In February, elected members from across the country gathered in Warwickshire for the annual conference of the Conservative Councillors’ Association. Cratus was at the conference in support of our client Merlin Entertainments, who are strengthening their relationships with local authorities.
Whilst the forthcoming General Election was referenced by various government ministers who attended the conference, it remains much of an irrelevance to many of the councillors present, who are focused on serving the communities who have elected them.
Of course we all have our views on who we would prefer to win May’s election, but does its outcome really matter to those of us with a passion for local public services? Whilst whatever party (or parties) form the next government will set the overall direction for where the UK goes between now and 2020, the reality is that whoever seizes the reins of power will be working within the necessity of austerity and an increasing consensus of local decision-making and community involvement.
Public services – and decisions about how they should be provided – are now largely being defined at a local level. This is something which no party (or combination of parties) in the next government will change to any significant degree. Localism is now the accepted norm, and it is only going in one direction.
And that is why, for those of us with a passion and interest in public services, the General Election remains much of a sideshow. Up and down the country, local council leaders are focused on setting their budgets for the next financial year and beyond: looking at new ways of providing public services and responding to the needs of their communities. This is happening irrespective of political colour: from strong Conservative authorities to the Labour heartlands. Innovation and enterprise is being seen across the land.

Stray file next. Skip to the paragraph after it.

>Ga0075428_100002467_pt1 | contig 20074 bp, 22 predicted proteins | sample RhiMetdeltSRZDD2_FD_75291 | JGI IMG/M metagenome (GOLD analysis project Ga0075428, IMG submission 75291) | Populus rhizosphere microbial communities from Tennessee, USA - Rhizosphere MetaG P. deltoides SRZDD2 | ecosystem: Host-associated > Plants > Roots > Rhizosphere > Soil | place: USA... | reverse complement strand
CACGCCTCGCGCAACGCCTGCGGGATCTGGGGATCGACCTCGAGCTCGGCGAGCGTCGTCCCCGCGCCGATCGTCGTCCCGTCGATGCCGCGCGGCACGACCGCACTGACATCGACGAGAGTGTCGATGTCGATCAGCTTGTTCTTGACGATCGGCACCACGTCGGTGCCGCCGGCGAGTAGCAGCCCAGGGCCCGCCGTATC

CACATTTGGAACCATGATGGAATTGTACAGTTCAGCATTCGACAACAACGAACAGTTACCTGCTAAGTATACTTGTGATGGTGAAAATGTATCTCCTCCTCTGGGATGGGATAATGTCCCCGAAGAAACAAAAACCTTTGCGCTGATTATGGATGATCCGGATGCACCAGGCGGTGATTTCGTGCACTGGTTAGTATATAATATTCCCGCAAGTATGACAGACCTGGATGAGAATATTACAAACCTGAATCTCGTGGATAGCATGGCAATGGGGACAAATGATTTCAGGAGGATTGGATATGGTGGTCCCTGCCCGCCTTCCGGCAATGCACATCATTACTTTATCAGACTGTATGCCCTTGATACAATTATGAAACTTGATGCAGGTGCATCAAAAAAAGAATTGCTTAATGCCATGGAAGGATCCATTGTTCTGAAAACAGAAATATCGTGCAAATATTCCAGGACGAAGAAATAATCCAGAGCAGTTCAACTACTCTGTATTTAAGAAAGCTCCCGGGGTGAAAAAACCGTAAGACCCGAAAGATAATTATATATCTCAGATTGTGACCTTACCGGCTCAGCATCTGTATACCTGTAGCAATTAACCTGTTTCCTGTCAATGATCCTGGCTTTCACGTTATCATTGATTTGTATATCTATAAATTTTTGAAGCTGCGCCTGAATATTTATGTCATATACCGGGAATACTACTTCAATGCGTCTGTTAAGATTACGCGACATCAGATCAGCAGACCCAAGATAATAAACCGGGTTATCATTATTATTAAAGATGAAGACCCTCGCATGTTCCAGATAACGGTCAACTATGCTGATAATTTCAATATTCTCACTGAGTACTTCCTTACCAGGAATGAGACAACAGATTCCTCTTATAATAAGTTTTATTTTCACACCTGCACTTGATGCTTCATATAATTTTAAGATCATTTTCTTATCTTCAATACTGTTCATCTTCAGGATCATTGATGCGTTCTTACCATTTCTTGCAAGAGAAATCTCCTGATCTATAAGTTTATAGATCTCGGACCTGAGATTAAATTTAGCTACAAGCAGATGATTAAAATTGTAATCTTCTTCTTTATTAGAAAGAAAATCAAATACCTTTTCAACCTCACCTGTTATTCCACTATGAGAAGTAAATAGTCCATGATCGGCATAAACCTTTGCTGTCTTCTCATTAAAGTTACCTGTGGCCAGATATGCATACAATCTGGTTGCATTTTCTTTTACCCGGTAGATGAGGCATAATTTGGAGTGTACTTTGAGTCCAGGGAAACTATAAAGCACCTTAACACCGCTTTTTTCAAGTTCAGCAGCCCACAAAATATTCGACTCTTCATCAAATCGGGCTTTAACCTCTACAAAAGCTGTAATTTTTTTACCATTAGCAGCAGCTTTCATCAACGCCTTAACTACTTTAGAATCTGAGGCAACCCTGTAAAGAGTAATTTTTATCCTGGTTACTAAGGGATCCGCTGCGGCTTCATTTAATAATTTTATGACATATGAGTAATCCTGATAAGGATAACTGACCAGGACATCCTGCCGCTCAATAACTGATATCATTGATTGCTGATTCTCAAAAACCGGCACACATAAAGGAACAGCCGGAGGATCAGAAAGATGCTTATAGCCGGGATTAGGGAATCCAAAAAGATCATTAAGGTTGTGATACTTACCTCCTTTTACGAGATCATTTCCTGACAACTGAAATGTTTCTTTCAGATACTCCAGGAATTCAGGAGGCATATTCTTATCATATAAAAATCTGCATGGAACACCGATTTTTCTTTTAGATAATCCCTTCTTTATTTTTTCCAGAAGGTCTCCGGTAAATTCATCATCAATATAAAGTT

Since leaving the Chairmanship of the Local Government Association (LGA) in June 2014, I have served as the Executive Chairman of Cratus Communications: the public affairs agency specialising in local public services. During this time, I have seen from a fresh perspective how the expertise of the private sector can work with community leaders to improve the services provided to the public. There is, of course, no one-size-fits-all – and that is the beauty of truly local public services. They can be tailored to local needs, and an innovative private sector will carefully define their offer to respond to what is needed in each locality.
With the wall-to-wall coverage of the build up to the election campaign, you could be forgiven for thinking that local politics is on hold. Nothing could be further from the truth, although it is not local politics as we once knew it. Although a certain amount of tribalism still exists between councils of different politics, there is the refreshing sight of different political colours working together and sharing best practice, and drawing on the expertise of others. Crucially, they are quietly getting on with the job whilst national politics dominates the headlines.
Our clients – a range of private sector service providers – are building effective working relationships with all types of councils: helping them to deliver the best possible services for local residents. This is the future, and it will continue whoever wins the General Election in May. The momentum is too strong to stop it now.
Sir Merrick Cockell